Medrano told Clark the desalination plant could generate many jobs for his organization’s members. She said at the time she was unfamiliar with the project and did not “provide any opinion” on it.

Another new board member, Joseph Kerr, said he had discussions with Blumenfeld about the project. He said he exchanged text messages and spoke on the phone with Blumenfeld twice in July.

In one conversation Blumenfeld noted that the water board had a “very important decision” to make on the Poseidon project and asked when Kerr thought the board would make a decision. Kerr said he did not know.

In another phone conversation Blumenfeld “asked how (Kerr) was holding up after a long board meeting” and again asked when the board would make a decision, Kerr said. Kerr said there were many more public comments for the board to consider.

“We did not discuss any substantive details of the proposed Poseidon Huntington Beach Desalination Facility during either phone conversation,” Kerr said, adding he has not been in touch with Blumenfeld since then.

Kerr did not consider the conversations as ex-parte communications at the time, but revealed them in “an abundance of caution.”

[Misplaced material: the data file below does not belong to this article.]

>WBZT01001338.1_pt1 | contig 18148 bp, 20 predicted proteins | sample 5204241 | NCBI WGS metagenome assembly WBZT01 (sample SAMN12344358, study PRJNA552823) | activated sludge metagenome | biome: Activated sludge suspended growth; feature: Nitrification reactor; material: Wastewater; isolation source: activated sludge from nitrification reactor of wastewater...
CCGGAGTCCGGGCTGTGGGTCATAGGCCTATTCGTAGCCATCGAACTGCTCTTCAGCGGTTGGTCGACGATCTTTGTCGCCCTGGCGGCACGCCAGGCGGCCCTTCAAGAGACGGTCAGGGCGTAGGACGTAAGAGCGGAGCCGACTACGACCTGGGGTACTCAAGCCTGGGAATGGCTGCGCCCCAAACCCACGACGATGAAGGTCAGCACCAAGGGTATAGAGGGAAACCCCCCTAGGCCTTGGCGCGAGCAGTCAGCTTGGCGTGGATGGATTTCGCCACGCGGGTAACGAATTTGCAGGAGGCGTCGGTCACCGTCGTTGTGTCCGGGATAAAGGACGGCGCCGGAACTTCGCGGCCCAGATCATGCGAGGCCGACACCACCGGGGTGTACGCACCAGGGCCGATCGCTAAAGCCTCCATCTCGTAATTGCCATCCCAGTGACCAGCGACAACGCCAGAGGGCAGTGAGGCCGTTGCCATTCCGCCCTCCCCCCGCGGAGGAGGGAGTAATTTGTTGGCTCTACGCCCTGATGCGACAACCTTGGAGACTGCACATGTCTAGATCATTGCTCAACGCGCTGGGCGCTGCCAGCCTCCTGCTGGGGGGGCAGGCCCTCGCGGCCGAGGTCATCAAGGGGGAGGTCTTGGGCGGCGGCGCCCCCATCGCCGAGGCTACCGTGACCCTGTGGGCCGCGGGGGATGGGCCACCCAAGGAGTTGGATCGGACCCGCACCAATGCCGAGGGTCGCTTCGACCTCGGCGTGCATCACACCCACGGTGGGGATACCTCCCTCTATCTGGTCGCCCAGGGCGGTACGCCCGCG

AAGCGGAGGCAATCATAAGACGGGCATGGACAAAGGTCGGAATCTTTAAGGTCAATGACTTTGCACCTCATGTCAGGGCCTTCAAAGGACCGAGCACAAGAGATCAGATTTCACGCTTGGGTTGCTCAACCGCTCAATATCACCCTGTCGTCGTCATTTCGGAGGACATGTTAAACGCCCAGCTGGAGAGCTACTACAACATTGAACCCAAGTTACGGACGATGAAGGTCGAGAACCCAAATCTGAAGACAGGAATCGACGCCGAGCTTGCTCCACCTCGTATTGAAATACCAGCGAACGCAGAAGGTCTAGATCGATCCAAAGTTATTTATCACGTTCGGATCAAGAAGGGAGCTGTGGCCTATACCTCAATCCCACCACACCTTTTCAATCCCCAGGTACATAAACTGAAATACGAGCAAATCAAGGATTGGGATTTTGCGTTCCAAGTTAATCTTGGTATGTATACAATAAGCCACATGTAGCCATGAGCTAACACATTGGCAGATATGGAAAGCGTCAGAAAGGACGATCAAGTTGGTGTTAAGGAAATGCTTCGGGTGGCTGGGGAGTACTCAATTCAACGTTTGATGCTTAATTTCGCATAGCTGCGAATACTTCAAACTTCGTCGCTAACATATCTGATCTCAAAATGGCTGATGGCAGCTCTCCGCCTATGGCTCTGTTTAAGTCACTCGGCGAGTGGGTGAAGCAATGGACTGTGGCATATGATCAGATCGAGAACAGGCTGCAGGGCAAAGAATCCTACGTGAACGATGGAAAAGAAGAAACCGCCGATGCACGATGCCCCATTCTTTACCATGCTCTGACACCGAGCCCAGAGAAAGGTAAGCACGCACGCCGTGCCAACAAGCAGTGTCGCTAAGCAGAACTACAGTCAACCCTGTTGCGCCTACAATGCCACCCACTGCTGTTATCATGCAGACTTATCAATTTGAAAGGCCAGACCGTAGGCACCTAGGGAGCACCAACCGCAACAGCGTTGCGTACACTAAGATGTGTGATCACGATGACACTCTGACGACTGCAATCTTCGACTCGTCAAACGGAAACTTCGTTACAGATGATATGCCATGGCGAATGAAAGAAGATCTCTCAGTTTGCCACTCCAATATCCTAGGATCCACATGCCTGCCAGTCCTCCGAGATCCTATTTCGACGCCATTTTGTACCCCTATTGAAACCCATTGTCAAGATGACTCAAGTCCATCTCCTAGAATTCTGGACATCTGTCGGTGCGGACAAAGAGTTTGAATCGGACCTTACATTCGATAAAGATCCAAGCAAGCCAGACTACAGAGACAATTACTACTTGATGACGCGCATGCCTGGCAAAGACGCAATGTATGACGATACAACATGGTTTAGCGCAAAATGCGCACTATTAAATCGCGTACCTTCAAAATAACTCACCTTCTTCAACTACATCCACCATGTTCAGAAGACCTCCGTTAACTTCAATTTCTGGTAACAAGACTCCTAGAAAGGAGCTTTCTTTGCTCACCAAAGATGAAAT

Board member Kris Murray also revealed that Blumenfeld called her about the Poseidon project in August.

“During the conversation, Secretary Blumenfeld mentioned the administration’s commitment to water quality and statewide water resilience consistent with the release of the Water Resilience Portfolio the prior week,” Murray said. “He mentioned the proposed Poseidon Huntington Beach Desalination Facility in this context.

“My response to Secretary Blumenfeld at the time was that I was aware of the administration’s commitment to water resilience and acknowledged that desalination is one of the water supply diversification options discussed in the Water Resilience Portfolio, as long as desalination is done correctly and is protective of water quality. Secretary Blumenfeld was polite and professional. The conversation was brief and we did not discuss any details of the proposed Poseidon Huntington Beach Desalination Facility.”

Water board member Lana Ong Peterson reported that in July she also “exchanged a few text messages and had a telephone conversation” with Blumenfeld.

“During the telephone conversation, Secretary Blumenfeld mentioned the administration’s commitment to water quality and statewide water resilience consistent with the release of the Water Resilience Portfolio earlier that week and its importance to the governor,” Peterson said.

“He mentioned the proposed Poseidon Huntington Beach Desalination Facility, and noted that the board had a big meeting coming up on the project. I said that the project has taken a lot of time and it was important for the Santa Ana Water Board to carefully consider the various issues to make a decision based on the facts and applicable laws and regulations. Secretary Blumenfeld said he was grateful for the time and effort that the board was spending on the public hearing and for my service on the Board. I told him that I enjoyed serving on the board and the call ended.”